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“The rumors of the death of print have been greatly exaggerated,” chuckled Dr. Jay Dew, director of Texas A&M University Press, surrounded by print volumes in his office. “At least, they have been when it comes to book publishing.” Reflecting on the press’s 50th anniversary, Dew remembers well how some heralded the arrival of e-books as the beginning of the end for ink and paper. Although such predictions made other university presses hesitant to adopt the digital format, Texas A&M University’s embraced e-books early, seeing them as another way to deliver knowledge and stories. “People still read print books along with e-books and audiobooks, sometimes buying different versions of the same title," Dew said.  “Our mission is to get our books in peoples’ hands however they need it.”

Those books have largely consisted of nonfiction works chronicling the state’s cultural and natural heritage, with a global reputation in military history, natural sciences, nautical archaeology and various other subjects. From archaeological expeditions in the Mexican jungle to stories of valor about Aggie Medal of Honor recipients, the press’s titles simultaneously deliver captivating narratives and serious works of scholarship. In a literary landscape that is as volatile as ever, with the “Big Five” publishing houses scrambling to find the next bestseller, university presses like Texas A&M’s take pride in publishing quality books about art, culture, science and history that commercial publishers may overlook.

You’d be forgiven for thinking that the internet, e-books and other technological advancements had radically democratized publishing to the point of removing the need for such a press. After all, it wasn’t long ago that certain stories and ideas wouldn’t see the light of day unless their author could convince a publisher they were worth printing. With the rise of self-publishing making it easier to independently distribute books physically and digitally, what role do academic institutions like Texas A&M have left to play?

“What we provide is trust,” Dew stated. “Every book we publish is peer reviewed by scholars and subject matter experts. If it passes our rigorous editorial process, we publish it with the Block T logo on the spine. We want that to be a mark of quality and pride.” Employing 19 staff members passionate about publishing quality scholarship, the press’s nonprofit operations are funded by sales revenue, university support and generous donors who believe in the power of good books. Beyond academic legitimacy, the press offers authors enhanced creative collaboration and handles marketing and distribution, which often prove costly and complicated for independent authors.

While many university presses trace their roots back more than a century, Texas A&M’s was founded in 1974 at the direction of then-president Jack K. Williams. For two decades prior, he and other administrators had watched The University of Texas at Austin build a bustling press from the ground up under the leadership of director Frank Wardlaw. Considering a university press to be a crown jewel for a major research institution, Williams and longtime university partner John H. Lindsey ’44 lured Wardlaw to Aggieland, tasking him with doing it all over again in College Station.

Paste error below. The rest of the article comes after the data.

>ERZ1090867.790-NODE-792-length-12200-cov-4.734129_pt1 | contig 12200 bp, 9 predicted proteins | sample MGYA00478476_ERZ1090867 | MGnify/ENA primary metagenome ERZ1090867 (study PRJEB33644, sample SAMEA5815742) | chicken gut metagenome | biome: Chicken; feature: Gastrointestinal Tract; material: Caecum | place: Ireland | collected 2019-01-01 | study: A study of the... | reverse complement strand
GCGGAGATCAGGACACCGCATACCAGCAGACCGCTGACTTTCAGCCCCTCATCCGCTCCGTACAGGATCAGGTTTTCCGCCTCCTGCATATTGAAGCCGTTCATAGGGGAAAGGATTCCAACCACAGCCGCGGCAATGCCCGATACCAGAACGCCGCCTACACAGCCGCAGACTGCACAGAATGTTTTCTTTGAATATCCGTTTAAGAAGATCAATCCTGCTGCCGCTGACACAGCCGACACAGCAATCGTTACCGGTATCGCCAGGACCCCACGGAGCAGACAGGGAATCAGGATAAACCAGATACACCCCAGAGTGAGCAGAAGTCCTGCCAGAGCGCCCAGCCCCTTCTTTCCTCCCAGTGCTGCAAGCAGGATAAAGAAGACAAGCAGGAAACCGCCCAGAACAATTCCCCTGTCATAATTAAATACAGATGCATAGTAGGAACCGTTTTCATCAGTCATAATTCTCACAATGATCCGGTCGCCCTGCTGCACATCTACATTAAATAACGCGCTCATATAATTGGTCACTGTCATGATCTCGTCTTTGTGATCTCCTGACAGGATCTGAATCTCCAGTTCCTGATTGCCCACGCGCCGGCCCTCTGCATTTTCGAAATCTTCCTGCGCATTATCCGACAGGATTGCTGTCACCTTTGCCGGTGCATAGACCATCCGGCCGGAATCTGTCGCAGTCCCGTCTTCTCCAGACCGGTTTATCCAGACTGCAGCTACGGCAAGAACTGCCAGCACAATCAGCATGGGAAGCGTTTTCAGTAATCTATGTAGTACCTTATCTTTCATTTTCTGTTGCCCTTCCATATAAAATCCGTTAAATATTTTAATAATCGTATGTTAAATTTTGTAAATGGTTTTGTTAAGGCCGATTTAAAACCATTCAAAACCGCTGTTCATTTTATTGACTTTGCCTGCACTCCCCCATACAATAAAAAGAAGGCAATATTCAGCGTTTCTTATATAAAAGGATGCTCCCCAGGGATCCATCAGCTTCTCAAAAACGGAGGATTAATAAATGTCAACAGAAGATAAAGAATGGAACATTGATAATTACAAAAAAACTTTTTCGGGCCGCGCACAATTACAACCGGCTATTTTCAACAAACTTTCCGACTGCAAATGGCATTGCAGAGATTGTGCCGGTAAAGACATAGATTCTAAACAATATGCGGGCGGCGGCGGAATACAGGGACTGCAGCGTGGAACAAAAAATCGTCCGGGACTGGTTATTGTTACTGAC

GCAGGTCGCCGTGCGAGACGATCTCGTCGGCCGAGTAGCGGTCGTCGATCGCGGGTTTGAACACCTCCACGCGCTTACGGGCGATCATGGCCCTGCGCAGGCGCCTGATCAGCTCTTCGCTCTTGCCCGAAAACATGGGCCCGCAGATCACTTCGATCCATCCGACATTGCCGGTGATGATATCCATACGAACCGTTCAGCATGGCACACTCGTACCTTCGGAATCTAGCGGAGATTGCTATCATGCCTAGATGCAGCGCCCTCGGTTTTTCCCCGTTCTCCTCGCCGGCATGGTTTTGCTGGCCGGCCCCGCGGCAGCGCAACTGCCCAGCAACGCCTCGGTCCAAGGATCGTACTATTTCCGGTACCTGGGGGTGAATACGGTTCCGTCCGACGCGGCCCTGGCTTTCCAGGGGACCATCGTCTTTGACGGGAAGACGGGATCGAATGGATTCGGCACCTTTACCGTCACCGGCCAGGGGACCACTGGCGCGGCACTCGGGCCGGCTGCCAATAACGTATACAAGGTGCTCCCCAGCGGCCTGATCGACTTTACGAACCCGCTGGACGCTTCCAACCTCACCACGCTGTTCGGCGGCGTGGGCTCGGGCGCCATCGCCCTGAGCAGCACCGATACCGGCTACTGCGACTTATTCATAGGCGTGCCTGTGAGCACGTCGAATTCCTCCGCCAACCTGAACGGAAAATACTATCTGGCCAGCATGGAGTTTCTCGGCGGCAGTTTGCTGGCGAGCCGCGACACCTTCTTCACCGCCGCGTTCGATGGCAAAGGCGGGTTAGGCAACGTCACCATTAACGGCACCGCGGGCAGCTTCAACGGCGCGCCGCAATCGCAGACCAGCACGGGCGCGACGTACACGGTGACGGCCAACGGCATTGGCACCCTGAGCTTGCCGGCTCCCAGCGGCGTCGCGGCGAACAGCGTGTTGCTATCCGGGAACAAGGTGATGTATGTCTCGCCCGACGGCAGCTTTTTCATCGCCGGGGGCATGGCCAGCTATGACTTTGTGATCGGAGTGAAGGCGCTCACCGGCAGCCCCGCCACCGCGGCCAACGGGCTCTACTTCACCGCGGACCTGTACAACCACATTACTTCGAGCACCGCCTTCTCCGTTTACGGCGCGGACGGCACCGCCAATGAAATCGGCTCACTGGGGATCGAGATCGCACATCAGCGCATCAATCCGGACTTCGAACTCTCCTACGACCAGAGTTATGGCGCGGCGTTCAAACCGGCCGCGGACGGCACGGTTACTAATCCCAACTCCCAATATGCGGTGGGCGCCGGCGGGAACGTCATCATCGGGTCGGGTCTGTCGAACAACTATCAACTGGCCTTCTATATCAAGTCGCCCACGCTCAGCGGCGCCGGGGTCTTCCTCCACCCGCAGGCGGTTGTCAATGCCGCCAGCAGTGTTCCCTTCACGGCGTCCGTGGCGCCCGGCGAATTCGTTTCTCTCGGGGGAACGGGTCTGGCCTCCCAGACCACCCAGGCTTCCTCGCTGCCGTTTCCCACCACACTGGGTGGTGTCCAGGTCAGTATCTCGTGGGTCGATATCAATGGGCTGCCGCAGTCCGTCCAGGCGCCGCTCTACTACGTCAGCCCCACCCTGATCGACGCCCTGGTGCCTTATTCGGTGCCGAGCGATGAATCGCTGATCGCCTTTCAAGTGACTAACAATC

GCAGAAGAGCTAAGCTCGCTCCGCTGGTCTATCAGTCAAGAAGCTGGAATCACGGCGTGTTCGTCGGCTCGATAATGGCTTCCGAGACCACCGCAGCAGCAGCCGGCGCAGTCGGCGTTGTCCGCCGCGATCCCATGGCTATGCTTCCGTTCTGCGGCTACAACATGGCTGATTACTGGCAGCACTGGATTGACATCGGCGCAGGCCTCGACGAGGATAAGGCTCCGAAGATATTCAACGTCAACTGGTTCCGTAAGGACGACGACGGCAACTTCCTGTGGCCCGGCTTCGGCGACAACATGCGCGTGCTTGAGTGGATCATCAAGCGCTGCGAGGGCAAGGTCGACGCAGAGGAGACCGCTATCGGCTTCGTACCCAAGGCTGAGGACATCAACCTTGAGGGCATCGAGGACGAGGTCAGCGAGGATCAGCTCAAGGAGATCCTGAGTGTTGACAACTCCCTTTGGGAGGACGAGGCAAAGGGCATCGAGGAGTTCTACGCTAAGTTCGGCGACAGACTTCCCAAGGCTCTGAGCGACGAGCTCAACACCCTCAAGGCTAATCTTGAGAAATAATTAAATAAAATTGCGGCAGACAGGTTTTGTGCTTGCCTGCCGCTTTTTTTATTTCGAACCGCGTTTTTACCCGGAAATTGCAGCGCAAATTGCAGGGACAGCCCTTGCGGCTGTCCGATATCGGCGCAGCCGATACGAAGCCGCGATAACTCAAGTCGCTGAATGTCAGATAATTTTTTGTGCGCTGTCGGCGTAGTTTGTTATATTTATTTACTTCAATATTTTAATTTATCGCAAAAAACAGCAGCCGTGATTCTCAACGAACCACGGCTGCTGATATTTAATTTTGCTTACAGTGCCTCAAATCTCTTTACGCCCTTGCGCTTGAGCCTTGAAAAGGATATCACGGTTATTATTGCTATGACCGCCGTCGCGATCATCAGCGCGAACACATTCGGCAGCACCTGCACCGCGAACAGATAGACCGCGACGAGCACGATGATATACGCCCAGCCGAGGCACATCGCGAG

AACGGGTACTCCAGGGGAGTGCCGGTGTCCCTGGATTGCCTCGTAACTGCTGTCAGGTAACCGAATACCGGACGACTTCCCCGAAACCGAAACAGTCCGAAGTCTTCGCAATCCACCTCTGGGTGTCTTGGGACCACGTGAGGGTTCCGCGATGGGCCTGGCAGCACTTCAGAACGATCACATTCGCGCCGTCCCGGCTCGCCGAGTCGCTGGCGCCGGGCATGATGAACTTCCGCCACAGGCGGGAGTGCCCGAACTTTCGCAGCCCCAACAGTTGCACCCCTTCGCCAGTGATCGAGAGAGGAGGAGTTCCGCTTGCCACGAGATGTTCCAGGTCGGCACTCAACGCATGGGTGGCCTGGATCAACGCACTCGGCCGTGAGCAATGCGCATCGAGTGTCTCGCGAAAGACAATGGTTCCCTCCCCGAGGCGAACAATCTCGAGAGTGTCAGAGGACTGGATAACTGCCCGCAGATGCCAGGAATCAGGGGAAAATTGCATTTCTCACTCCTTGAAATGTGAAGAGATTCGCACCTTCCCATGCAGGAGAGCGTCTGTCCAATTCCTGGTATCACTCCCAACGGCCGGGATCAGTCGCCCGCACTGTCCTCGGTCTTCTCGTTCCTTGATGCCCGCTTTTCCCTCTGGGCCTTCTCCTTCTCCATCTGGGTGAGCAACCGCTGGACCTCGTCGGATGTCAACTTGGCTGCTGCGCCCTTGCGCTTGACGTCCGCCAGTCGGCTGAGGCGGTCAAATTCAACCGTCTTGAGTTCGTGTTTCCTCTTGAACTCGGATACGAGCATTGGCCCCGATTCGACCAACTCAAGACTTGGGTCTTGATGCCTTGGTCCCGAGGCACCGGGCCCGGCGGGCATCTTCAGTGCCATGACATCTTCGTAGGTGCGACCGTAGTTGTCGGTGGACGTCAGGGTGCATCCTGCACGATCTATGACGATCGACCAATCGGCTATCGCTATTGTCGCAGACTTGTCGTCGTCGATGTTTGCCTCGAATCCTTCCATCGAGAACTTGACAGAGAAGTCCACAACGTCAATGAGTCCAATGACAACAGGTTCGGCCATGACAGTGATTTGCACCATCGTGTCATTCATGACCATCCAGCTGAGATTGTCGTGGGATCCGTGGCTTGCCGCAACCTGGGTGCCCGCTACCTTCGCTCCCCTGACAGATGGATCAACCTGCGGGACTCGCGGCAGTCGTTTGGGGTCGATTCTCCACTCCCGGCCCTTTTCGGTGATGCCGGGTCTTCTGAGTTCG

“If a book passes our rigorous editorial process, we publish it with the Block T logo on the spine. We want that to be a mark of quality and pride.”
- Dr. Jay Dew

Wardlaw enjoyed institutional support and the close partnership of philanthropic figures like Lindsey and Joe Hiram Moore ’38, but the sparse local creative scene forced him to call upon literary and artistic connections from Austin, as well as Texas A&M’s artist-in-residence, Edward “Buck” Schiwetz ’21, to develop the press’s first handful of titles and establish a foundation for the arts in Aggieland.

Today, the press publishes around 30 to 50 books annually, including retrospectives on artists like Schiwetz, who defined their respective regions and cultural movements. One such book, “Without Getting Killed or Caught: The Life and Music of Guy Clark,” tells the story of one of America’s most influential singer-songwriters through the meticulous research and personal experiences of its author, Tamara Saviano.

A Nashville music industry veteran who once served as Clark’s publicist, Saviano connected to the press through its partnership with Texas State University’s Center for Texas Music History. “I knew if I gave this book to a commercial press, it might’ve been out for a year before going out of print, never to be seen again,” she said. “With Texas A&M’s press, I knew it would be in good hands even after I’m gone.” She is writing a follow-up book for the press that will explore even more of her experiences with legendary musicians.